Candidates for election to the Pleasanton City Council voiced their views on a wide-ranging number of issues from housing to a proposed transportation tax at a Candidates Forum hosted by the Pleasanton Weekly and Tri-Valley Community Television (TV30).
The forum is being broadcast on Community Television channels 29 and 30 at various times leading up to the Nov. 4 municipal election.
Housing issues dominated much of the one-hour forum with candidates chiming in on a task force plan still being discussed for developing Pleasanton's east side.
Although the task force is expected to meet well into 2015 before producing a plan, council candidate George Bowen wants the planning process stopped while candidates Olivia Sanwong, Arne Olson and incumbent Councilwoman Kathy Narum want it continued.
"If they plan it, they will build it," Bowen said, adding that the preliminary plan he has seen calls for up to 2,200 housing units to be allowed on the undeveloped east side properties.
Citing the rezoning actions by the council, Narum and Olson said those were done to meet state- and court-mandated orders that Pleasanton provide more high density housing for those who work here but haven't been able to find affordable places to live.
Now that those demands have been met, Narum said, the council will only approve new housing applications required to meet updated state housing requirements.
"We are all frustrated about the state telling us what to do, telling us how much we have to build," Narum said.
"But the fact is that we weren't in compliance with our housing," she added. "We got sued and lost and it cost taxpayers over $4 million in the process. I don't want that to happen again."
Sanwong, who is chairwoman of the city's Economic Vitality Committee, said she has no objections to the task force completing its planning process. However, she said housing growth in Pleasanton has brought with it more traffic and school overcrowding.
"Before I would go forward with any new development, I would want to look at the city's infrastructure, traffic, public safety, library and more to determine their capacities," she said.
"We are possibly overbuilding Pleasanton and we need to be mindful of that."
"We have already approved 1,900 housing units as part of RHNA (the state's Regional Housing Needs Allocation) that weren't subject to the city's Growth Management ordinance," Bowen said. "A total of 673 have broken ground or are under construction. Now we are looking at adding up to 2,200 more homes on the east side. This will exacerbate our problems."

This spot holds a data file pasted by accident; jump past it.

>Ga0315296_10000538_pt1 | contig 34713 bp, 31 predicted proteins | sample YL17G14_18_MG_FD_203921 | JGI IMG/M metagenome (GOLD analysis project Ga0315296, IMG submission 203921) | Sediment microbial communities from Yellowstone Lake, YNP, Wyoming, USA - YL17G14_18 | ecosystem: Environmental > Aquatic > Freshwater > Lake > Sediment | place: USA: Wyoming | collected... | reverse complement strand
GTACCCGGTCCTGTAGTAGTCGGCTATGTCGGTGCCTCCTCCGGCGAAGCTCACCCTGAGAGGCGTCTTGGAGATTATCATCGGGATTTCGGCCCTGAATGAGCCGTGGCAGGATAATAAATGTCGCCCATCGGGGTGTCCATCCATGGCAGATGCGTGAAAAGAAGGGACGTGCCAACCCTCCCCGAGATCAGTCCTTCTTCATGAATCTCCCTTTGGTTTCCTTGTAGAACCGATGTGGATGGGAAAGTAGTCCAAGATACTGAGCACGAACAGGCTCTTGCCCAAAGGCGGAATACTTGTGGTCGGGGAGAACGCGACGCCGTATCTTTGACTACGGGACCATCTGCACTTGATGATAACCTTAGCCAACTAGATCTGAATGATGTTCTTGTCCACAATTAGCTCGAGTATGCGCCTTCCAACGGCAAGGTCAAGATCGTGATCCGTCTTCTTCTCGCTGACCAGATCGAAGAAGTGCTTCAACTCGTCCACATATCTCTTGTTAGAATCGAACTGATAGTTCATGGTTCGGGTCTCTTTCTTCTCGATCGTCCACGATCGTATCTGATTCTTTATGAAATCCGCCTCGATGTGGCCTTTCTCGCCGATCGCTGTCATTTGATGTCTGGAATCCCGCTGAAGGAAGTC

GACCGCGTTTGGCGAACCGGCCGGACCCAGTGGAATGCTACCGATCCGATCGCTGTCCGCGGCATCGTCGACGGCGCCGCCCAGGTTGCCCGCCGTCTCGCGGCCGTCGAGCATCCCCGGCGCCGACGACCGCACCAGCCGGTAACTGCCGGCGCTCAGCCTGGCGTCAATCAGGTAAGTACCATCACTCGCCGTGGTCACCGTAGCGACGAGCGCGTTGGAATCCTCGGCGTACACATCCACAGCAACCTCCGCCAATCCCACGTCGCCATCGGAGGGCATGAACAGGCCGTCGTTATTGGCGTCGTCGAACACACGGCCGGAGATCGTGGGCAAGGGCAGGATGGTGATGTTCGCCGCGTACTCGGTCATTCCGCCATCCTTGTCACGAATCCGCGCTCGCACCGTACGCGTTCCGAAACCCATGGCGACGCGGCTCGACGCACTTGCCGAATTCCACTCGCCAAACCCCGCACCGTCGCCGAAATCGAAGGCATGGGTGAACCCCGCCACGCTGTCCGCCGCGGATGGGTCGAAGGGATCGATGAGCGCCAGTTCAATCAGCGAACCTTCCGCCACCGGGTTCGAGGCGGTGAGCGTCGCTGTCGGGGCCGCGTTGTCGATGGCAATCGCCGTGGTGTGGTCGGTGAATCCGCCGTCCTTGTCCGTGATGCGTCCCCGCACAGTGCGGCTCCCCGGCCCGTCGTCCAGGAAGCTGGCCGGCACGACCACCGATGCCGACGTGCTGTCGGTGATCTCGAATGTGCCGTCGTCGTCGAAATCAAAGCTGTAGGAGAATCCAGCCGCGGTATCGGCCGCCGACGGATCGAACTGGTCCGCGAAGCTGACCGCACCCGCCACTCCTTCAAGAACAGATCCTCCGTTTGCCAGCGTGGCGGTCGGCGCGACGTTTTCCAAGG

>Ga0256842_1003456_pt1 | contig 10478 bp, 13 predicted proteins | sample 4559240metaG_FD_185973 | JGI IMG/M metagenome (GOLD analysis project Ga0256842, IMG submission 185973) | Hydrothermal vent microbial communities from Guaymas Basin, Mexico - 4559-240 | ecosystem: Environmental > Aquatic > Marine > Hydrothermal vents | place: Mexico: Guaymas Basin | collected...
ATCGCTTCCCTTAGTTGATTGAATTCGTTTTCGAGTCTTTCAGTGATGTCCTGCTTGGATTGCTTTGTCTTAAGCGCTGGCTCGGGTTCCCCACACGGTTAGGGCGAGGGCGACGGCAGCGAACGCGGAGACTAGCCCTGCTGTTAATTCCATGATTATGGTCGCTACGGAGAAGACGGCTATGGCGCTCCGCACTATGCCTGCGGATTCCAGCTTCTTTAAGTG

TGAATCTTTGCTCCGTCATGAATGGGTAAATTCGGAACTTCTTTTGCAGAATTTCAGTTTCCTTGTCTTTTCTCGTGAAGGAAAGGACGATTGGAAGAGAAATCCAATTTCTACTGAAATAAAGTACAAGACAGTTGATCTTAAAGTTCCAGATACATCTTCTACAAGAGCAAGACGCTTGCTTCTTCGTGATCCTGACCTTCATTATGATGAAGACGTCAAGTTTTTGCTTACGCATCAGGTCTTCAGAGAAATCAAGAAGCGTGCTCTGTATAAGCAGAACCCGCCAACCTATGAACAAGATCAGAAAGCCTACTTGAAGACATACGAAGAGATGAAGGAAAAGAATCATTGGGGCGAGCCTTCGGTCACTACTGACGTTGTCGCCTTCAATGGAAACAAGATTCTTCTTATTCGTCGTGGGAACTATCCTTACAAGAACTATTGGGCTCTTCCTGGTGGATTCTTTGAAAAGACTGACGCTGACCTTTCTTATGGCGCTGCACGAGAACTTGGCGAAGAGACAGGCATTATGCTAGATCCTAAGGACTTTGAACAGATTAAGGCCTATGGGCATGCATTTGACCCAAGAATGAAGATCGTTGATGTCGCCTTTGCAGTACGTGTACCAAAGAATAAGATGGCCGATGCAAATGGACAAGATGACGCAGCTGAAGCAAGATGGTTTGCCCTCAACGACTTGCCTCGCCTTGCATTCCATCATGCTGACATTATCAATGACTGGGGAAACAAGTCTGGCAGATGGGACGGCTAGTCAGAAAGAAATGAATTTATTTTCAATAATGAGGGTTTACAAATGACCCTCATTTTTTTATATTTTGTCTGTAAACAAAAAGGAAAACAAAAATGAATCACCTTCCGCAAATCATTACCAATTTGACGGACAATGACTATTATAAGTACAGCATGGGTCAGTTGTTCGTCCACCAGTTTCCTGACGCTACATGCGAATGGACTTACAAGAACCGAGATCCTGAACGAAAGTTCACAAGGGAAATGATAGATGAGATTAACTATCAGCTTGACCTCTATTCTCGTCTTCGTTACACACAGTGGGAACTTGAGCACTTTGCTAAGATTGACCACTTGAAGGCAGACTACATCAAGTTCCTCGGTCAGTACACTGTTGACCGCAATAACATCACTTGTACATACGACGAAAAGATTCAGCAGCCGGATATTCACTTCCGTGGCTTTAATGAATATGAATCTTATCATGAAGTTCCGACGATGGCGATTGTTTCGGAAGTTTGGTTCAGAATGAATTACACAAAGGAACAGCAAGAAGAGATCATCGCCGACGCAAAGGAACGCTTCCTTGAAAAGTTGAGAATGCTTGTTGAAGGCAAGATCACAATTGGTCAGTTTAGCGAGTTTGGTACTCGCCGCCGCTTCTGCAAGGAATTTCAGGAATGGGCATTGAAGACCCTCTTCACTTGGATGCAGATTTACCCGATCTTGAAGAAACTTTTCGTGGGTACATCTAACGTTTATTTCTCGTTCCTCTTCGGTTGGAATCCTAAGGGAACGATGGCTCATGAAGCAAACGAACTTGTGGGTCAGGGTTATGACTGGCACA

Pleasanton's ongoing water shortage also generated comments.
"Obviously we are in a drought," Olson said. "Recently our mayor talked to state legislators about extending time period to meet RHNA requirements from eight to 10 or 11 years. That will help"
He also praised the council for signing up for a 30-year state loan to finance the installation of recycled water pipes in the city.
"Although I don't want to see the city take on additional debt, taking this grant money at a 30-year fixed rate of 1% was a good move," he added. "Other communities have been using purple pipe recycled water for years, and we can do that here."
Sanwong suggested that the city work with Zone 7, to use land on the east side for ground water recharging and to expand water storage there.
Bowen said the water problem is another reason not to develop the east side with housing.
Narum, who currently is the council's liaison representative to Zone 7, said she opposed successfully that agency's recent plan for a permanent rate increase because of the drought.
"There was no justification for it," she said. "They can't raise rates and go buy more water because there isn't any."
Other issues that differentiated the candidates at the forum included:
George Bowen said he will vote against Measure BB, a countywide transportation tax measure that is on the November ballot. He said the measure, which has a 30-year shelf life, "will be asking our grandchildren 30 years from now to be paying for the benefits that we receive today."
The three other candidates said they support the measure, with Narum explaining that she likes its provision to complete the widening of State Hwy. 84 and to help fund extending BART to Livermore.
Asked about special interests contributing to their campaign funds, Sanwong said she doesn't have any and favors public funding of local political campaigns.
"That would take out the special interest concerns in our elections," she said.
The other candidates said they have received only a few large donations with none representing a "special interest."
"I am the only City Council candidate who is not receiving special interest money," Bowen added, although he acknowledged receiving a large donation from Pleasanton Gravel Company that he said has no involvement in Pleasanton issues.